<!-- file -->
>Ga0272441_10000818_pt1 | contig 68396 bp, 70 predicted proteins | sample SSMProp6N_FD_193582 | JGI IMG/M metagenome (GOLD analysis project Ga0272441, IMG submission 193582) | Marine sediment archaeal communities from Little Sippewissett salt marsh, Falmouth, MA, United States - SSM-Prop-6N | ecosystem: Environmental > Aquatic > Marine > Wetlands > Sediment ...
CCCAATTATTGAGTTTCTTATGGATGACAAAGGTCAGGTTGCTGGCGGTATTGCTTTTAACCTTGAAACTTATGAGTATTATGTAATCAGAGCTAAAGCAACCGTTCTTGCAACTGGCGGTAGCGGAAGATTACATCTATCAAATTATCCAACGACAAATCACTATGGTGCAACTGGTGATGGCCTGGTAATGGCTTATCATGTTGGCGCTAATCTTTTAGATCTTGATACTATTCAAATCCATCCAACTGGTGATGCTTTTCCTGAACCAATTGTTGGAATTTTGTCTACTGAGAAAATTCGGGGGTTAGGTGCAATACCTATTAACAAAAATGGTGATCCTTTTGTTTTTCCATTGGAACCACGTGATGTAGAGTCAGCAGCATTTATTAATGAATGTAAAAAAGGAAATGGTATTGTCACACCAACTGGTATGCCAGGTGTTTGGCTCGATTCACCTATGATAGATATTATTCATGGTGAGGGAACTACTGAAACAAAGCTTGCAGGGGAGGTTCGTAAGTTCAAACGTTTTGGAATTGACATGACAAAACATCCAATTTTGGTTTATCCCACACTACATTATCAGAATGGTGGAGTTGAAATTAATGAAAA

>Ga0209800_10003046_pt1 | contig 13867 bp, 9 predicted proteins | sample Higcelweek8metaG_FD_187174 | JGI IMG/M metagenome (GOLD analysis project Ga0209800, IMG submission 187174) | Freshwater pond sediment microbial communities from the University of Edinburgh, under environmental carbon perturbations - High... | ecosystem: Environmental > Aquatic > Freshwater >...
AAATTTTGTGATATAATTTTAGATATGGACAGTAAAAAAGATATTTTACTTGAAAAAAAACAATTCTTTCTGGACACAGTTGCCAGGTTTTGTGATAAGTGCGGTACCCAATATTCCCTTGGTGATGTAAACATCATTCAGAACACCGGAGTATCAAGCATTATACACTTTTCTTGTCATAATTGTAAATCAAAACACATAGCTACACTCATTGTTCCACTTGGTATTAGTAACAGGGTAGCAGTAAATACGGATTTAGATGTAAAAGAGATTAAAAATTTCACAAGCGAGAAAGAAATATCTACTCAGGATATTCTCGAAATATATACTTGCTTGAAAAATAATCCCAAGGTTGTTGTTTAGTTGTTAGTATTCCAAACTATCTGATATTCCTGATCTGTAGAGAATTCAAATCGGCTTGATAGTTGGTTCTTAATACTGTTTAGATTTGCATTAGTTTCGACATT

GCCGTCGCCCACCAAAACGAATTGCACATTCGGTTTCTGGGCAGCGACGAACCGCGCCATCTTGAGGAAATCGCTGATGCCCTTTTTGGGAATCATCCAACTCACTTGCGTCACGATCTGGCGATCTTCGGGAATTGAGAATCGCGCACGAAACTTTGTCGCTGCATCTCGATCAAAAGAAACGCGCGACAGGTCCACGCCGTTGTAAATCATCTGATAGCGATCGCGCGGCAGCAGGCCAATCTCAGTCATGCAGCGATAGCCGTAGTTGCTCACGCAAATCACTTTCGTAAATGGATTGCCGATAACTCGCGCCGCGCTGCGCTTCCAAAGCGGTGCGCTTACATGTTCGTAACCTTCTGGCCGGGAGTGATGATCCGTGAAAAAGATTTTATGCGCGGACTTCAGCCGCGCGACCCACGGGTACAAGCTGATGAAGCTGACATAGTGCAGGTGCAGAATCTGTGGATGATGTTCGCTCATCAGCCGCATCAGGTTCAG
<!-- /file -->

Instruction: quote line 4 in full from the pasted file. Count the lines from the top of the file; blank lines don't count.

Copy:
AAATTTTGTGATATAATTTTAGATATGGACAGTAAAAAAGATATTTTACTTGAAAAAAAACAATTCTTTCTGGACACAGTTGCCAGGTTTTGTGATAAGTGCGGTACCCAATATTCCCTTGGTGATGTAAACATCATTCAGAACACCGGAGTATCAAGCATTATACACTTTTCTTGTCATAATTGTAAATCAAAACACATAGCTACACTCATTGTTCCACTTGGTATTAGTAACAGGGTAGCAGTAAATACGGATTTAGATGTAAAAGAGATTAAAAATTTCACAAGCGAGAAAGAAATATCTACTCAGGATATTCTCGAAATATATACTTGCTTGAAAAATAATCCCAAGGTTGTTGTTTAGTTGTTAGTATTCCAAACTATCTGATATTCCTGATCTGTAGAGAATTCAAATCGGCTTGATAGTTGGTTCTTAATACTGTTTAGATTTGCATTAGTTTCGACATT